"It's a boy!" is no longer the long-awaited announcement doctors give to a mother who just gave birth. Instead, this is the news parents deliver to their family months before their baby is even born. Birth is its own miracle, but the field of medical technology has developed many miracles of its own that transform the way we monitor gestation. Not only are parents able to learn the gender of the baby long before it takes its first breath, but the multitude of advantages that grow out of this incredible technology will take your breath away.
Sonography and ultrasound technology is at the forefront of prenatal healthcare. If you have a passion for the medical field, for new moms, and for lots of medical applications, then you are the perfect person for earning an Associate's Degree in sonography and ultrasound technology. This field involves much more than spying on concealed infants; it is a critical field that harnesses many amazing technologies for the benefit of many different patients. Find the school requirements for career training below.
Sonography and ultrasound are commonly associated with fetuses and their pregnant mothers; however, there is a wide range of applications for this incredible technology. This type of medical technology is used to assess and diagnose a range of medical conditions. Essentially, as their names suggest, this equipment directs sound waves into patients' bodies to literally look inside them. It is the sonographers and ultrasound technicians who are responsible for operating this equipment, and working with the doctors and patients most connected to the images revealed. The sonography will press the equipment known as an ultrasound transducer against a patient's skin, and that device will bounce sound waves back to the machine that processes and displays them.
Since this technology enables doctors to literally look inside of a patient's body, there are a number of practical applications. Sonographers tend to specialize in certain anatomical areas. There are abdominal sonographers, breast sonographers, musculoskeletal sonographers, neurosonographers, obstetric/gynecological sonographers, and many others. Each particular specialty has their areas and responsibilities unique to their patients' needs. Typically, they are preparing patients for procedures, adjusting equipment, operating equipment, analyzing images, providing feedback to doctors and patients, and recording their findings through documented notes and pictures. In working with doctors, patients, and equipment, they are able to supply much needed information. Although sonographers are not directly responsible for diagnosing patients or recommending procedures, the information they provide to physicians helps immeasurably with the medical problem-solving process.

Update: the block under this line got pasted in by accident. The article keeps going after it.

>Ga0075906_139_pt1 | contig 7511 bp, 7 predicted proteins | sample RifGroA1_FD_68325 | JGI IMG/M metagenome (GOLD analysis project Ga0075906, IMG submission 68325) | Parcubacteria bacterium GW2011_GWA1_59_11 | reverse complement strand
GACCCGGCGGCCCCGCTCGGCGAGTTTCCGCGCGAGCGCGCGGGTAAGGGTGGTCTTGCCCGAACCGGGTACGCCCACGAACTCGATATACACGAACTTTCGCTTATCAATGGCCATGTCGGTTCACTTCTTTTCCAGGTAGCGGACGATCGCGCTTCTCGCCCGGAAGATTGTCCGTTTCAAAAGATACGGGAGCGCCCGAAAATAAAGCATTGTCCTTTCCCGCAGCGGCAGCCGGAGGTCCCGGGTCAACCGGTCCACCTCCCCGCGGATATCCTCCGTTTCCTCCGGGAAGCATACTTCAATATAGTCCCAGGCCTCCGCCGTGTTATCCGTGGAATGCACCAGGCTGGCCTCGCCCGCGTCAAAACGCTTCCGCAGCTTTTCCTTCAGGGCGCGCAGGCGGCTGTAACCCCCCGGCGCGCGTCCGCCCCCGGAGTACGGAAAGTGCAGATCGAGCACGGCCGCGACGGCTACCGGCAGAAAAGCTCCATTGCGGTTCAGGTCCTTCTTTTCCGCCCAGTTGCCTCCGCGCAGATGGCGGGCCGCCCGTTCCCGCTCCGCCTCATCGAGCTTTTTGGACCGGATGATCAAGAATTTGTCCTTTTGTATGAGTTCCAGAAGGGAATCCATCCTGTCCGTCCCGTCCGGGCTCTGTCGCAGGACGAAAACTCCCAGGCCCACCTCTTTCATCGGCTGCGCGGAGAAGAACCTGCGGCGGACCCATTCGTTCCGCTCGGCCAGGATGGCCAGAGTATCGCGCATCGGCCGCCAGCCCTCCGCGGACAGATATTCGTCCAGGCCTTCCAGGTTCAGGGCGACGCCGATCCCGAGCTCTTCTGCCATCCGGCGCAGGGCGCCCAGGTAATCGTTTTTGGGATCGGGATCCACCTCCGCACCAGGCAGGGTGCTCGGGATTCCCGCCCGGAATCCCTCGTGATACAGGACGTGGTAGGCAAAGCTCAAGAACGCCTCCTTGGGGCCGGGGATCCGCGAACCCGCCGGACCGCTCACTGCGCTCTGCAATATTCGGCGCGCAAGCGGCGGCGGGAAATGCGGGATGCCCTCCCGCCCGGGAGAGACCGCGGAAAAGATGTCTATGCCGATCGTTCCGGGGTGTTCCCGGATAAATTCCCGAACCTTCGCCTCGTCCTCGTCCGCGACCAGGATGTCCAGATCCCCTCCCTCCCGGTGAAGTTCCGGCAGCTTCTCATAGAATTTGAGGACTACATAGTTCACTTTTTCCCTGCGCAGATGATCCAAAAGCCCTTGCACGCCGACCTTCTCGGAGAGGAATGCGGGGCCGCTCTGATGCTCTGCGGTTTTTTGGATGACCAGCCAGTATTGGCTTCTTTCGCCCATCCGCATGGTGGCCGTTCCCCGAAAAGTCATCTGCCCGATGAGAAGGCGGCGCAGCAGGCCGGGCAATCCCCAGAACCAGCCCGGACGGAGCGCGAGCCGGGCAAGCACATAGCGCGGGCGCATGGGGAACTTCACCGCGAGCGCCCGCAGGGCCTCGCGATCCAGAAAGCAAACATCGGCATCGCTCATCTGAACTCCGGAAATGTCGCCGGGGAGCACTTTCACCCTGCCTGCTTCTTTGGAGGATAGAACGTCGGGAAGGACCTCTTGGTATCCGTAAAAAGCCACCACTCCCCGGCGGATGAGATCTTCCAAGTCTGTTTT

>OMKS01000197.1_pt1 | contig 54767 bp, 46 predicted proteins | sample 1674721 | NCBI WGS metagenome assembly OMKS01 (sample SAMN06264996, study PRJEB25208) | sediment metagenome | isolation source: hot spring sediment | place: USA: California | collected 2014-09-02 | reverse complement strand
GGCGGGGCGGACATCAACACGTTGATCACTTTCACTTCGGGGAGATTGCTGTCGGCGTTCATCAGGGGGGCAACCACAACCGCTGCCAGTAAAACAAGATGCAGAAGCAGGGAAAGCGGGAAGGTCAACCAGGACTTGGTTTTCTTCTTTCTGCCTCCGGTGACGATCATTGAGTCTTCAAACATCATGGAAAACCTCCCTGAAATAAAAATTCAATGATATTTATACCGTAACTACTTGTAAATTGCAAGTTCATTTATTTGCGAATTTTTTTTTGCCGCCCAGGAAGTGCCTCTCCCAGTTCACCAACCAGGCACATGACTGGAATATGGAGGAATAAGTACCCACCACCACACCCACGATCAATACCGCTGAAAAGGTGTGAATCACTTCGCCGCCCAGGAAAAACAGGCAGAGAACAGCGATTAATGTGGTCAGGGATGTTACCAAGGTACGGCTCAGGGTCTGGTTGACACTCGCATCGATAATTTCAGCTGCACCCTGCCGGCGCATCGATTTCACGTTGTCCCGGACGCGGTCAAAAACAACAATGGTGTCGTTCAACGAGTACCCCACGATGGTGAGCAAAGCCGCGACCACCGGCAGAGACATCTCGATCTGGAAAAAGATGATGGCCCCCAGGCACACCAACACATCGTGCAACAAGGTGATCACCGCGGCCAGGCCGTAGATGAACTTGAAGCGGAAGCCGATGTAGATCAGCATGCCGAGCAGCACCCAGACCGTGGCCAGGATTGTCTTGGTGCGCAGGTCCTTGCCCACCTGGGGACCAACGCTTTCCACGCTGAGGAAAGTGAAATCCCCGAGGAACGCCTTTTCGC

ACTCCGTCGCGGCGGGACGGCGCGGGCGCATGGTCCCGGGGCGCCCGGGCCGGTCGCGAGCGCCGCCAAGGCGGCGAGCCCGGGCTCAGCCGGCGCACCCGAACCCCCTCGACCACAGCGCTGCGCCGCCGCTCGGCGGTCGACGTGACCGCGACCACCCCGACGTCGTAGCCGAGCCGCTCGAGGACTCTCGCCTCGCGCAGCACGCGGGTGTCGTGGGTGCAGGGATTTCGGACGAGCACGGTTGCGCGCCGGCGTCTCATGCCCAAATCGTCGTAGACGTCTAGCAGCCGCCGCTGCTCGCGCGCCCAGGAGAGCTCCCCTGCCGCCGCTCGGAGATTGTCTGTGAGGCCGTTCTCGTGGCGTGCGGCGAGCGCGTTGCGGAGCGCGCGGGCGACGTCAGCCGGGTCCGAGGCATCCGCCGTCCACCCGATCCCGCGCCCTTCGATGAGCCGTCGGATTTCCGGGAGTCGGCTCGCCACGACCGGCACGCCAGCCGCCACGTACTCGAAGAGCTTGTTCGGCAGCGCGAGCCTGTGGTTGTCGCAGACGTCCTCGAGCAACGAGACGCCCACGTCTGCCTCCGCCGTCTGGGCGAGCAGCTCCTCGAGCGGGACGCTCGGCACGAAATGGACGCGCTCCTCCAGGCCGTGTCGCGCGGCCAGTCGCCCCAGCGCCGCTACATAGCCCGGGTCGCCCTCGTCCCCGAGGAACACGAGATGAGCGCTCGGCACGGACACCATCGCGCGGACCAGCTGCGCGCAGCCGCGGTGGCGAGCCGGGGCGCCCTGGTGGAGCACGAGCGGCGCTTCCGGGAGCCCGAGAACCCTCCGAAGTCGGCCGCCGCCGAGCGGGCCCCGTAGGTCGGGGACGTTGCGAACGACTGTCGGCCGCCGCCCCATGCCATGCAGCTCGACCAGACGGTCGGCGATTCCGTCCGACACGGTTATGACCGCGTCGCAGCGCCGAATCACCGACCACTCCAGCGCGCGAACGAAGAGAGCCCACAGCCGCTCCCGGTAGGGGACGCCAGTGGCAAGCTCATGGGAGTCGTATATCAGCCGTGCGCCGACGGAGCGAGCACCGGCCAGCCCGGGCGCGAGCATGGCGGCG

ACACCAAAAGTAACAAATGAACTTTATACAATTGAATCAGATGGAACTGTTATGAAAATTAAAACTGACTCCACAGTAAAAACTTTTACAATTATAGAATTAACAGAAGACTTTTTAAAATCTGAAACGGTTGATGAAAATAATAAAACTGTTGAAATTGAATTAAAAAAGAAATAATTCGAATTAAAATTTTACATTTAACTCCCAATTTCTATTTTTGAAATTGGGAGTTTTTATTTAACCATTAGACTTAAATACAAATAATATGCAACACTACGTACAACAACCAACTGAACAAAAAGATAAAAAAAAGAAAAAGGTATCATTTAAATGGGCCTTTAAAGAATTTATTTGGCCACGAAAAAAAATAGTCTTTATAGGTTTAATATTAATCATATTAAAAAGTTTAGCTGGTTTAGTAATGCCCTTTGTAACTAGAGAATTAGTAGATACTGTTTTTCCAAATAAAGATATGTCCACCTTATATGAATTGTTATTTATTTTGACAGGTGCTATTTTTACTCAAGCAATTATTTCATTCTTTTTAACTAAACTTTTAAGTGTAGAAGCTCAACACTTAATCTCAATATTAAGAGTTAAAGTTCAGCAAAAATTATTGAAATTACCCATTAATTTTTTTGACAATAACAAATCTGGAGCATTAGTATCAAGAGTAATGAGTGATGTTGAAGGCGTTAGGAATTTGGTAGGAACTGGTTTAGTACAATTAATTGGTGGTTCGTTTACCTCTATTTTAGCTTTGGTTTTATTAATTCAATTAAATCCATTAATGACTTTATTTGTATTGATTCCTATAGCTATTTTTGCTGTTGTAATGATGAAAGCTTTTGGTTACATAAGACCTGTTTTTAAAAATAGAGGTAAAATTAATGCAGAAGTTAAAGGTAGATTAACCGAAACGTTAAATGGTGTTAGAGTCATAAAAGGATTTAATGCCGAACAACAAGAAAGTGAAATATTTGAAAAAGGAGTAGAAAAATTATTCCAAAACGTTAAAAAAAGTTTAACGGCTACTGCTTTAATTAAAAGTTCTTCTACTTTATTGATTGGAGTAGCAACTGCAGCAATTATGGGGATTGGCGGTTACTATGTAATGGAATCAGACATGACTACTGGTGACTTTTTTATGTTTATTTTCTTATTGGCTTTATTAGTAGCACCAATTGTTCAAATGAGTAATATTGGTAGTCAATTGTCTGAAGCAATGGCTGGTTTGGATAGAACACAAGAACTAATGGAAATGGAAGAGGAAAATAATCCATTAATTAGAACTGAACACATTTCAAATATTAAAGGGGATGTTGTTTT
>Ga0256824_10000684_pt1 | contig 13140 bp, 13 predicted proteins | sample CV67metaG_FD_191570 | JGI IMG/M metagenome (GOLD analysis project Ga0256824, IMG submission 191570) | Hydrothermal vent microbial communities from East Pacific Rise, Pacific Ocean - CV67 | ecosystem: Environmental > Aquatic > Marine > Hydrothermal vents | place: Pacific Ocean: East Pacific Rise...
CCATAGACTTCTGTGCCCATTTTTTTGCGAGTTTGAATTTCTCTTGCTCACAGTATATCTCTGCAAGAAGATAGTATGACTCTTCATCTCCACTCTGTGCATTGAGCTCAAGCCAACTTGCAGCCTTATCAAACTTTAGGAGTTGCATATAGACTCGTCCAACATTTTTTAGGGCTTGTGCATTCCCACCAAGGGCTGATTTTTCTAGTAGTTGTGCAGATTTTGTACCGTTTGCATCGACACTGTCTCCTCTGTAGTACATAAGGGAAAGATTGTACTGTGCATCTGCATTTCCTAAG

Jobs for sonographers and ultrasound technicians are commonly located in outpatient care centers, physicians' offices, hospitals, and medical and diagnostic labs. Most employ opportunities offer steady hours, but sonographers are often needed in medical emergencies as well. Also, job opportunities are expected to rise in coming years as much of America's baby boomer generation retires and ages. While looking at fetuses will always remain popular, sonographers will more commonly be required to take help take a closer look at tumors, blood clots, and other age-related ailments. Regardless of where they work and with whom they are working, sonographers and ultrasound technicians are known for being detail-oriented individuals with reliable hand-eye coordination and superior interpersonal skills.
Although many expectant mothers prefer to wait until delivery to discover if they have a boy or girl, many others can't wait to hear what gender their newest arrival will be from their ultrasound technician. Many others in all states of life are equally dependent on sonographers to take a close examination and tell them the news they need to hear. Doctors and patients alike rely on strong, effective sonographers to provide them with images and assist in diagnosis. With an Associate's Degree in sonographer and ultrasound technology, you will learn all about how to operate this exciting, illuminating equipment. Now is the time to take a close look into your life and your career goals and make the move that will help you achieve what you've always desired.
- Act in the best interest of the patient
- Understand fully the equipment being used
- Be able to record data
- Education patients
- Associate’s Degree in Sonography – Courses Required
- Vascular Ultrasound
- Medical Terminology
- Anatomy and Physiology
- Vascular Technology
- Genetics and Pathology
When it comes time to take an externship be sure to get the most out of your training. The college you attend will usually set up all the externships for you. This gives you a chance to get the hands-on training and clinical practice you need for your career. It is often a great place to get a job if done correctly. The employer that you are taking your externship with usually hires graduates for entry level work. Since they already have a good relationship with the school you attended it can be a great place for them to get information about you and the training you received. Don’t just treat the place as an externship, treat it as a real job.
Recent survey shows over 70% have an Associate’s degree, income is $64,578. In popular states like California and Texas salaries can reach over $89,000 as demand is high.
ARDMS - http://www.ardms.org/
Joint Review Committee on Education in Diagnostic Medical Sonography